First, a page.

American Ballads and Folk Songs: page - 0657

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American Ballads^ and Folk Songs
Did you ever think as the hearse rolls by That the next trip they take they'll be layin' you by, With your boots a-swingin' from the back of a roan' And the undertaker inscribing your stone'?
When the old motor hearse goes rollin' by You don't know whether to laugh or cry. For the grave diggers may get you too, Then the hearse's next load may consist of you.
They'll take you over to Field Thirteen,* Where the sun is shinin' and the grass is green And they'll throw in dirt and they'll throw in rocks, And they don't give a damn if they break your pine box.
Oh, the bugs crawl in and the bugs crawl out, They do right dress and they turn about, Then each one takes a bite or two, Out of what the war office used to call you.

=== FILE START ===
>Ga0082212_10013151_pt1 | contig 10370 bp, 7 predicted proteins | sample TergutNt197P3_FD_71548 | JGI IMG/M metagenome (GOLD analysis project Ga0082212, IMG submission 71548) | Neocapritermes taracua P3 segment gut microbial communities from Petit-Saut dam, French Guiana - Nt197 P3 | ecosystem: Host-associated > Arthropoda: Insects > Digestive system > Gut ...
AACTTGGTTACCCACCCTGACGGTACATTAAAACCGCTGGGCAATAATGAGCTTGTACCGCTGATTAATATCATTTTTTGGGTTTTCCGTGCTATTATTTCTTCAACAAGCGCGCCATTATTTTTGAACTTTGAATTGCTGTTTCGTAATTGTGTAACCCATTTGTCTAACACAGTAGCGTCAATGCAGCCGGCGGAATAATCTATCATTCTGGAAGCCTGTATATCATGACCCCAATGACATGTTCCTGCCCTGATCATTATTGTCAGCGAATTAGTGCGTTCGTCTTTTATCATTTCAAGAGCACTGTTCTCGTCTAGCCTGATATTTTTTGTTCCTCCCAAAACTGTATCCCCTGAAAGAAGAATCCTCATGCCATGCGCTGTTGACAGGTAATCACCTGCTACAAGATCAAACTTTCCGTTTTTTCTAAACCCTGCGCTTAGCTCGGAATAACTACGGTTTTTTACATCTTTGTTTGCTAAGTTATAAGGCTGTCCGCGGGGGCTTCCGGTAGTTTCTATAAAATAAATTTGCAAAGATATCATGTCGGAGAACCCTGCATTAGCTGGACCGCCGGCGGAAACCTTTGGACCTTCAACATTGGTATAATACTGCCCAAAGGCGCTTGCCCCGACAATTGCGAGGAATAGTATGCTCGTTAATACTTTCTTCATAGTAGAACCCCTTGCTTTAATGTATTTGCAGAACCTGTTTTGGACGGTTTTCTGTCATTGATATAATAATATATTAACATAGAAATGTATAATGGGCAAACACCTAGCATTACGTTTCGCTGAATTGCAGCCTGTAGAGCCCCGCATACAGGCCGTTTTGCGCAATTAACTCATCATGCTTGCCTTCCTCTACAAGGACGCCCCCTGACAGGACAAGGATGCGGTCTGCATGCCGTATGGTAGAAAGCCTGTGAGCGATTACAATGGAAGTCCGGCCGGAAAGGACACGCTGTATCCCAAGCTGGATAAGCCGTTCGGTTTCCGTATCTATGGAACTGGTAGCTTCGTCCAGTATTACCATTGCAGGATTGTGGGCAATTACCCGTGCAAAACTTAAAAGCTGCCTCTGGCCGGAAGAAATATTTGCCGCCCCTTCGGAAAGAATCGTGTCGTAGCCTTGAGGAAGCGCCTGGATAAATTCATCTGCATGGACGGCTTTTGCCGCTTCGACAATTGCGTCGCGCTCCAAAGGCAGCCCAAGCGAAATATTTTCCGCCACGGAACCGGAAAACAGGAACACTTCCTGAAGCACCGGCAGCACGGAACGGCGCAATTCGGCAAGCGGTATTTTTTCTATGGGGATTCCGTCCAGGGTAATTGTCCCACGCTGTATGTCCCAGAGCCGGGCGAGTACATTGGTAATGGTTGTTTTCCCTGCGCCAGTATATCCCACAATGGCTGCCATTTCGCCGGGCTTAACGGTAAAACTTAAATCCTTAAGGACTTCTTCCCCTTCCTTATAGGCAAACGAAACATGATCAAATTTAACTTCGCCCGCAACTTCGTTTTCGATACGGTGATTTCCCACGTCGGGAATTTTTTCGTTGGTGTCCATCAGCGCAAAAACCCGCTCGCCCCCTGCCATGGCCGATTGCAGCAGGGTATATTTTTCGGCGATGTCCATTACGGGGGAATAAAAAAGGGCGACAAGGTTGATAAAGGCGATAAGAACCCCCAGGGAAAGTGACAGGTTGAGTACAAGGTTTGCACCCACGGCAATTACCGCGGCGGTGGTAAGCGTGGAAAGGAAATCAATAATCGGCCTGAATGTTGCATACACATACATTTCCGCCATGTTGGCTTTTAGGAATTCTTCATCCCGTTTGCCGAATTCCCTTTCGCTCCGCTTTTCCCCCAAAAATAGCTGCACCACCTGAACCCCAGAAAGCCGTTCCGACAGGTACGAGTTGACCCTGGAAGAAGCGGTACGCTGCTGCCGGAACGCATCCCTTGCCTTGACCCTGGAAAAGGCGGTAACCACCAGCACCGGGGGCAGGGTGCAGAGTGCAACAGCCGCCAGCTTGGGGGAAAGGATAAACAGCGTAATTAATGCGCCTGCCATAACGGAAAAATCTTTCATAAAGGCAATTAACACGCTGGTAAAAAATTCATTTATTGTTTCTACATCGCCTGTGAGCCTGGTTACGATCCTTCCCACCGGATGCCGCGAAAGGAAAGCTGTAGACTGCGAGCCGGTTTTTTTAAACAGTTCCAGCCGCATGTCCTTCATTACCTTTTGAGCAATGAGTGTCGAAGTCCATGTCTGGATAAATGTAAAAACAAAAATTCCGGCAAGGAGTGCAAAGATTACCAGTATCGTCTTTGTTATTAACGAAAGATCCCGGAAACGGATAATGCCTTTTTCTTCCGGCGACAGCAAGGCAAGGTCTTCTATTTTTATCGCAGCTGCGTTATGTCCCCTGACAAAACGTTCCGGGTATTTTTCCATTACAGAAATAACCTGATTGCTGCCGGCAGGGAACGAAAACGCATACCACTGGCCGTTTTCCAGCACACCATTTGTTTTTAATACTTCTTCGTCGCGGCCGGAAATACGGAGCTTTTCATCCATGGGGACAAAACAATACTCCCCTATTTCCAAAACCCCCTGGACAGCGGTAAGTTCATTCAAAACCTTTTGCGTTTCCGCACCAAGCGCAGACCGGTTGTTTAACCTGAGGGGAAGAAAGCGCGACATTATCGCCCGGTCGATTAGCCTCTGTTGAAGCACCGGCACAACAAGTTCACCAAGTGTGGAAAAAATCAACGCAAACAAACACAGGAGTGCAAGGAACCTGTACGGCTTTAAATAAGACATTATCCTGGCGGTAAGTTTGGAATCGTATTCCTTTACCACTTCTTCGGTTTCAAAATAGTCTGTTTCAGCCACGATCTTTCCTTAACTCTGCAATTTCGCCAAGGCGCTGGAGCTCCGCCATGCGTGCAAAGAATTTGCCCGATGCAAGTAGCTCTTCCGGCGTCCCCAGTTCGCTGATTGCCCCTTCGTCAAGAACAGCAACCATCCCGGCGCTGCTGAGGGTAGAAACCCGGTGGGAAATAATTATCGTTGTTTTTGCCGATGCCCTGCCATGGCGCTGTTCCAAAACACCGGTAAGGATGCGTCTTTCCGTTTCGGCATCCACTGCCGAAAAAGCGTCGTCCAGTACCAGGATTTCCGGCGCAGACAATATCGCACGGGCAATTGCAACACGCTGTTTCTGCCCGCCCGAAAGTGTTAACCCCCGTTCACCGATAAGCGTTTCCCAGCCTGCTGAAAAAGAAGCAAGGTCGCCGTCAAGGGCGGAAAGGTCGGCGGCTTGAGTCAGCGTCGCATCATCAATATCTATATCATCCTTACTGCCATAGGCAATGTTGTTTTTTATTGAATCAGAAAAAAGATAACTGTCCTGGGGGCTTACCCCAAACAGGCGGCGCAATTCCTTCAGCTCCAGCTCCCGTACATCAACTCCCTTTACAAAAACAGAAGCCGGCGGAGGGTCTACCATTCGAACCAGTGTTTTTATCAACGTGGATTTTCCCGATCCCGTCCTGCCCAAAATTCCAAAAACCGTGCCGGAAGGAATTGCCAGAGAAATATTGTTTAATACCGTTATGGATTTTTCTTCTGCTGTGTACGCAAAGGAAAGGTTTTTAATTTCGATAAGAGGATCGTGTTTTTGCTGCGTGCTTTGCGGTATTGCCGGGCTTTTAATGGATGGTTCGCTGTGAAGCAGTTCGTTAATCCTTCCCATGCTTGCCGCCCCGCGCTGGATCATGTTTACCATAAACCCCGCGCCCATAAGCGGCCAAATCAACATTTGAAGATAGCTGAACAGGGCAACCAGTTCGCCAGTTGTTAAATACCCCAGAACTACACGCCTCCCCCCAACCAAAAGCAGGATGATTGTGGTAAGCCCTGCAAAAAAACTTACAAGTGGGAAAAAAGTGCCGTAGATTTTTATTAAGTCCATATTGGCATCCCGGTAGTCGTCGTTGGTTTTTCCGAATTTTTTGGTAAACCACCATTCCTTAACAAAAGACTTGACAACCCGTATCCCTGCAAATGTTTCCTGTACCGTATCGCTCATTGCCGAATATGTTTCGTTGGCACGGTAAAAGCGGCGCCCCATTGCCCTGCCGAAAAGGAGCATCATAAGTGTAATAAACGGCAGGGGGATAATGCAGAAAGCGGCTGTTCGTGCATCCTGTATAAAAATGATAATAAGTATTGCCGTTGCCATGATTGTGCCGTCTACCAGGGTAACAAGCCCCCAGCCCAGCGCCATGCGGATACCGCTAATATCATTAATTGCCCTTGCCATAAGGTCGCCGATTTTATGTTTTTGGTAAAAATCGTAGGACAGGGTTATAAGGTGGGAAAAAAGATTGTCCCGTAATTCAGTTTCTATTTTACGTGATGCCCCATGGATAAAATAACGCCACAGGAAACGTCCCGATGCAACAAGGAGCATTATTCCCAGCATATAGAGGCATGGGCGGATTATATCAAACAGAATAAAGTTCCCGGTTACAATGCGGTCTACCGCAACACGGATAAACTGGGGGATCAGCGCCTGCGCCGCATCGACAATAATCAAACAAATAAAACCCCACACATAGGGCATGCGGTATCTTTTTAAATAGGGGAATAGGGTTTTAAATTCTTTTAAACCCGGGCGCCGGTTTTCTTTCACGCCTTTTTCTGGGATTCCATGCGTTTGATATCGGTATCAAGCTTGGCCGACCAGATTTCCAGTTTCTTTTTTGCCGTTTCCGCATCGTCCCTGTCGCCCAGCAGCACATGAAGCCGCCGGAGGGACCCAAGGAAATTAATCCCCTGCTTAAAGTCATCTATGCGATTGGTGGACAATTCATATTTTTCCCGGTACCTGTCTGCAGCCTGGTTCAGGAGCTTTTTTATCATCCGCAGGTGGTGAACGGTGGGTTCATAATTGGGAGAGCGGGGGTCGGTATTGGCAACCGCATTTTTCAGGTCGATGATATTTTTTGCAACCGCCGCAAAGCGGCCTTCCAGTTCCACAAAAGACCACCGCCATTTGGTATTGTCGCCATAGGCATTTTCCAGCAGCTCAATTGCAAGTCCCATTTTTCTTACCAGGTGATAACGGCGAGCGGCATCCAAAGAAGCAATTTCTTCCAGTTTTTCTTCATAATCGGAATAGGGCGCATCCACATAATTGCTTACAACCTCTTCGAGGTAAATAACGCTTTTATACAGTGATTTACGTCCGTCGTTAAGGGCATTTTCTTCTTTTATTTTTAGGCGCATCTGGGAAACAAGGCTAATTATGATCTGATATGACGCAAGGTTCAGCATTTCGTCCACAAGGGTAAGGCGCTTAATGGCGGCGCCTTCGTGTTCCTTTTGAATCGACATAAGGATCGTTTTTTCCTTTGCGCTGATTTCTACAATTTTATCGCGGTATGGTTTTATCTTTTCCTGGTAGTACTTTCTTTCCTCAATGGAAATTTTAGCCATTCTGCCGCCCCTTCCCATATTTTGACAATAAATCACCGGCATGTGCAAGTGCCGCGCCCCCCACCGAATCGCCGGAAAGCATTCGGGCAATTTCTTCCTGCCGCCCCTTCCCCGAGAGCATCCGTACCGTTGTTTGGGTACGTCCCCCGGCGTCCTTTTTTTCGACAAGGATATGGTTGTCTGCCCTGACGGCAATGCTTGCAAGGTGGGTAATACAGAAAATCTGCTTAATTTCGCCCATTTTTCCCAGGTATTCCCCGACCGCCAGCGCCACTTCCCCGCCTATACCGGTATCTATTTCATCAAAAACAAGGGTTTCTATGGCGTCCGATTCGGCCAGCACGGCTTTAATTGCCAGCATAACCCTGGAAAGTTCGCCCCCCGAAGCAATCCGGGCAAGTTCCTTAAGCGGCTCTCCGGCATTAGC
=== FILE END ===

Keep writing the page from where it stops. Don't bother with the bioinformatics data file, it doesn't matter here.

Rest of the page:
Oh, your eyes drop out and your teeth fall in,
And the worms crawl over your mouth and chin,
They invite their friends and their friends' friends too,
And you're chewed all to hell when they're through with you.
HINKY DINKY, PARLEY-VOO?
"In the beginning she was a ma'm'selle from Armentieres, a daugh­ter fair with lily-white skin and golden hair 5 and there, in 1915, some British soldier met her, loved her, and sang her praises. Long before the war was ended she hailed from many a town in France, and the ballad that Tommy had made for her had been adopted and greatly lengthened by his American cousins. It had become a vehicle for com-
*The cemetery of the Aviation Corps.
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E-Book - An Annotated Compendium of Old Time American Songs by James Alverson III